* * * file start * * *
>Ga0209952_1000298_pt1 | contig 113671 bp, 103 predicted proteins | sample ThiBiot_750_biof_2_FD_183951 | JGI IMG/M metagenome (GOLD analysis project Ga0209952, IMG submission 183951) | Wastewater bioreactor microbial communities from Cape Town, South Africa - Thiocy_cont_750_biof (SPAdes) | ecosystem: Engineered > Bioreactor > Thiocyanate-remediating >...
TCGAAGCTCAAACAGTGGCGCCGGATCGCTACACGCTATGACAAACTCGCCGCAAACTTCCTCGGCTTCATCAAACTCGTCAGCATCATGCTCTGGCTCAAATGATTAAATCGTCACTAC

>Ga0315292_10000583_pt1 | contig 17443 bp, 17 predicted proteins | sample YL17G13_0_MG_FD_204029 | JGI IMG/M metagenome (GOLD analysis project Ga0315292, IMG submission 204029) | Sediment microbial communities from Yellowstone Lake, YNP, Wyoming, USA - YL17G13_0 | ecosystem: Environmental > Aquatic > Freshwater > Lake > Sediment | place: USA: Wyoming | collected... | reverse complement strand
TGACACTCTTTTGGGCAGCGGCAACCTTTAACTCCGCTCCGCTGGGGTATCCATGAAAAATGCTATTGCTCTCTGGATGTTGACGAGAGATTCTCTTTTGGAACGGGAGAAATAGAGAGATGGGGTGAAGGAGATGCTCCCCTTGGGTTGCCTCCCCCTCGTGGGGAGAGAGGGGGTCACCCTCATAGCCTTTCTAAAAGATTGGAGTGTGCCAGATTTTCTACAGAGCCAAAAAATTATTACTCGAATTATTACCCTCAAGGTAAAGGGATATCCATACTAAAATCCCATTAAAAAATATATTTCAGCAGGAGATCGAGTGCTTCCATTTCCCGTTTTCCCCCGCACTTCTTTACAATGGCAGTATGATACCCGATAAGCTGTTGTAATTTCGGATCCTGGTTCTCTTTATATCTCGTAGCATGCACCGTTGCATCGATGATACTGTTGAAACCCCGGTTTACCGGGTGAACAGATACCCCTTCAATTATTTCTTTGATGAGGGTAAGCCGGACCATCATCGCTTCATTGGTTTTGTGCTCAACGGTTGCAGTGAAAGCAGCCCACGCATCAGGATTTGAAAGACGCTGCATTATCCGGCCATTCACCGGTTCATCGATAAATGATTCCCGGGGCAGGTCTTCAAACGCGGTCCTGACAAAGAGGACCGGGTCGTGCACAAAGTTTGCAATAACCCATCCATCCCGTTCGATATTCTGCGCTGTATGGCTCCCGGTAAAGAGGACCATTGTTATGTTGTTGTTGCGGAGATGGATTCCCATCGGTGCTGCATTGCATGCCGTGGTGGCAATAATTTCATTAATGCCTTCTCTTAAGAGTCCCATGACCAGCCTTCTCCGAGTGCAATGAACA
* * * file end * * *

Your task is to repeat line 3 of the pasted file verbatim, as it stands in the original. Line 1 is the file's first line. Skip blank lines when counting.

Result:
>Ga0315292_10000583_pt1 | contig 17443 bp, 17 predicted proteins | sample YL17G13_0_MG_FD_204029 | JGI IMG/M metagenome (GOLD analysis project Ga0315292, IMG submission 204029) | Sediment microbial communities from Yellowstone Lake, YNP, Wyoming, USA - YL17G13_0 | ecosystem: Environmental > Aquatic > Freshwater > Lake > Sediment | place: USA: Wyoming | collected... | reverse complement strand